An Interview with Julie Lemaster, C3 Companies - A Carbon Consortium

American Association of Petroleum Geologists (AAPG)
What is your name, affiliation, and current role?

Julia Lemaster, regulatory and geologic consultant. Currently Director of Operations for Geology at C3 Companies - A Carbon Consortium.

What is your background?

My undergraduate education was in Environmental Studies focusing on technical skills and socio-environmental issues. I started working in the energy sector at the Wyoming Oil and Gas Conservation Commission and was involved in the regulatory transition from traditional and coal bed methane wells to horizontal drilling. During this time I started taking additional undergraduate and graduate coursework to eventually become a licensed geologist. I next worked at a geologic consulting firm for a decade providing policy, regulatory and technical guidance and deliverables for clients with energy production needs. My specialty is regulatory permitting with a focus on disposal and injection wells, which put me on the path to working in carbon sequestration.

How did you become interested in innovation and new directions in the industry?

Carbon sequestration provides a unique space to integrate my educational background with my professional skills. I'm interested in anything that focuses on maximizing our natural resources while still being sensitive to both economics and the environment.

Please describe a new technology or process that you are involved with.

Carbon sequestration is a new repurposing of preexisting skills, processes, and technologies, many of which have been around for decades. Same base ingredients, only mixed and baked in a new way. C3 Companies is a consortium of small businesses and experts that have been working on Carbon Capture and Storage (CCS) projects together since 2018 and have recently formalized our affiliations to provide a la carte to turnkey solutions for CCS from inception through funding, permitting, drilling, and injection. Our backgrounds are in finance, energy industries, legal, land, engineering, geology, and academia.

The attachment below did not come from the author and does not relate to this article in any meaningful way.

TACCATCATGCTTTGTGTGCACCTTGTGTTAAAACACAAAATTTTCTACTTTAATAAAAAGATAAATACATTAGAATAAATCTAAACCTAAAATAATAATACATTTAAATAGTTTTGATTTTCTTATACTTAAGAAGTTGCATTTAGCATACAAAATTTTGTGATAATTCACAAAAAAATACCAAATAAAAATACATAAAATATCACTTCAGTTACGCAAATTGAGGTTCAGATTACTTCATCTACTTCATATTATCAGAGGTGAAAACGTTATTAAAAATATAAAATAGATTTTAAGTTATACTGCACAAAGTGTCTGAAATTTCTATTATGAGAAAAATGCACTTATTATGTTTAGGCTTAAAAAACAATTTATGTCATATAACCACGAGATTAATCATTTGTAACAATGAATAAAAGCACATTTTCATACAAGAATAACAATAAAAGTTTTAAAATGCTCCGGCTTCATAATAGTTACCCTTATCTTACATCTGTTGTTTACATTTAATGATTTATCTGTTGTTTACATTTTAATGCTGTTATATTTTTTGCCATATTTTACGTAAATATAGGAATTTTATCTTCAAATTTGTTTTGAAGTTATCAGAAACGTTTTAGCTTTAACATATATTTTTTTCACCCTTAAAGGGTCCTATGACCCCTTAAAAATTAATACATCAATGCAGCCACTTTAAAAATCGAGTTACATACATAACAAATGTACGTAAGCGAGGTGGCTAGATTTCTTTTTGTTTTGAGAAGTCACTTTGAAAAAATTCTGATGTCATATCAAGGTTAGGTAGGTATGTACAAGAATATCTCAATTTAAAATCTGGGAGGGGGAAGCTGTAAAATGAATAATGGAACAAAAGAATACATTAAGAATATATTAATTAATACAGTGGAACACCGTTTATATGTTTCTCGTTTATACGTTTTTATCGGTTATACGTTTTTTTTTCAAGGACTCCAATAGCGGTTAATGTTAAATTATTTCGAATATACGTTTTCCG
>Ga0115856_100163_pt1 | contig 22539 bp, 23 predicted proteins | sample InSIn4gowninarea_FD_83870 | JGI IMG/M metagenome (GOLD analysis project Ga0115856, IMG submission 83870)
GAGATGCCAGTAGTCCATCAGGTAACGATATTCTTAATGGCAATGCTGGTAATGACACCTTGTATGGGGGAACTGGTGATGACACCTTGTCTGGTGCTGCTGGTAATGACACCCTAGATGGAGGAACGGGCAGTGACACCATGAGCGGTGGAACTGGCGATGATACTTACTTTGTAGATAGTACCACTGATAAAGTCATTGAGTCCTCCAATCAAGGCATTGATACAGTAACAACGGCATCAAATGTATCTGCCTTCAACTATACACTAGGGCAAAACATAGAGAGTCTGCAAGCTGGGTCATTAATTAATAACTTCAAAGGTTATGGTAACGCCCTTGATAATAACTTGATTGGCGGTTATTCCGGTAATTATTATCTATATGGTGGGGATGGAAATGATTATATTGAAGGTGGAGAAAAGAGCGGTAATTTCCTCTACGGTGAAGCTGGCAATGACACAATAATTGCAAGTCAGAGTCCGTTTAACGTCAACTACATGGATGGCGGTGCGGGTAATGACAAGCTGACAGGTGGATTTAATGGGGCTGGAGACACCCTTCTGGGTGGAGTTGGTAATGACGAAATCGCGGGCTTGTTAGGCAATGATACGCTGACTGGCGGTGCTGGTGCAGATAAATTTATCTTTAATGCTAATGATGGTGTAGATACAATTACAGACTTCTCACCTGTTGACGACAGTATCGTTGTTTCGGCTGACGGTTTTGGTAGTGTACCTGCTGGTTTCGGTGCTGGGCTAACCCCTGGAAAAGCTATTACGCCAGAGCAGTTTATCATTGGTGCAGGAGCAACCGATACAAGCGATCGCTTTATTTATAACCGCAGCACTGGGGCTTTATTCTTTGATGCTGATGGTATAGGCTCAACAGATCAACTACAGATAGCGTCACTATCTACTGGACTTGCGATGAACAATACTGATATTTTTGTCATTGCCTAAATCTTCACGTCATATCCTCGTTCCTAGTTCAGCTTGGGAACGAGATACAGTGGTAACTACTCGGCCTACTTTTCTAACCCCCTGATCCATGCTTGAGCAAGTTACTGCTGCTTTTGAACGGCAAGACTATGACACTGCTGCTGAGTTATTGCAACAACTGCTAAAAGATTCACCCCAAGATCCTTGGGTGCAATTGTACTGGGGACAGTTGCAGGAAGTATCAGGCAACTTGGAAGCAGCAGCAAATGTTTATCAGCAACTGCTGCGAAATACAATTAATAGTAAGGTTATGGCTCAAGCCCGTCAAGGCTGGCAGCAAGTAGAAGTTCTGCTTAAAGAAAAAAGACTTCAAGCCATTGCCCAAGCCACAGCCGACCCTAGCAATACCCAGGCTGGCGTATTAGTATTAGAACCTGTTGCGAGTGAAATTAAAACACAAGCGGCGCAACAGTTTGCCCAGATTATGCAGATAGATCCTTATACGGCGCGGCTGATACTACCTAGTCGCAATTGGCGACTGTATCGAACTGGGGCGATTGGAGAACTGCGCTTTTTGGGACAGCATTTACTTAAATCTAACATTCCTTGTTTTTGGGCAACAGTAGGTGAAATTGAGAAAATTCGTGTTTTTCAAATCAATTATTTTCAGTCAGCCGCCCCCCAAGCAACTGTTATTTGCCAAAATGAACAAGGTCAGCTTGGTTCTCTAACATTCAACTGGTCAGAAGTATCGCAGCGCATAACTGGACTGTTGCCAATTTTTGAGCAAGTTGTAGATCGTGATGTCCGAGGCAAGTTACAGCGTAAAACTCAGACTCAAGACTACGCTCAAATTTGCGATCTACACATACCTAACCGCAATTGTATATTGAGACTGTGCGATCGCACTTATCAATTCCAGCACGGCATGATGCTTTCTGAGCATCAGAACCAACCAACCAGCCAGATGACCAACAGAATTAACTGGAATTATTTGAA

Who will benefit from it?

The goal is to help minimize society's impact on climate and the environment. As geologists, we are aware of the effects of natural geologic processes. There are things we can do to minimize our impact though, including CCS. Is one CCS project going to make a difference? Probably not. But could several? It's like picking up a piece of litter. One piece won't make a substantial difference, but collective efforts could. Why not try to do something.

Where will the technology or process be in a year?  three years?  five years?

We are in the first wave of CCS projects being executed on the commercial side. Tax credits have allowed carbon capture to build upon and start evolving from the academic/research phase. I see several commercial projects reaching first injection within the next three years. And within five years, there should be better and more economic technologies for capturing CO2 and more understanding of what efficiences can be implemented across permitting, drilling, and monitoring.

What makes you optimistic about the future?

Society is starting to realize more that 'things' come with a cost beyond money. And the geologists and engineers I work with are intelligent, innovative, caring people.

Please recommend a book or two that you found insightful.

My main extracurricular book reads these days are children's books. But I do try to stay tapped into current events in the world by reading news articles, skimming through LinkedIn, or reading magazines such as the one from Rotary.

What Can I Do?

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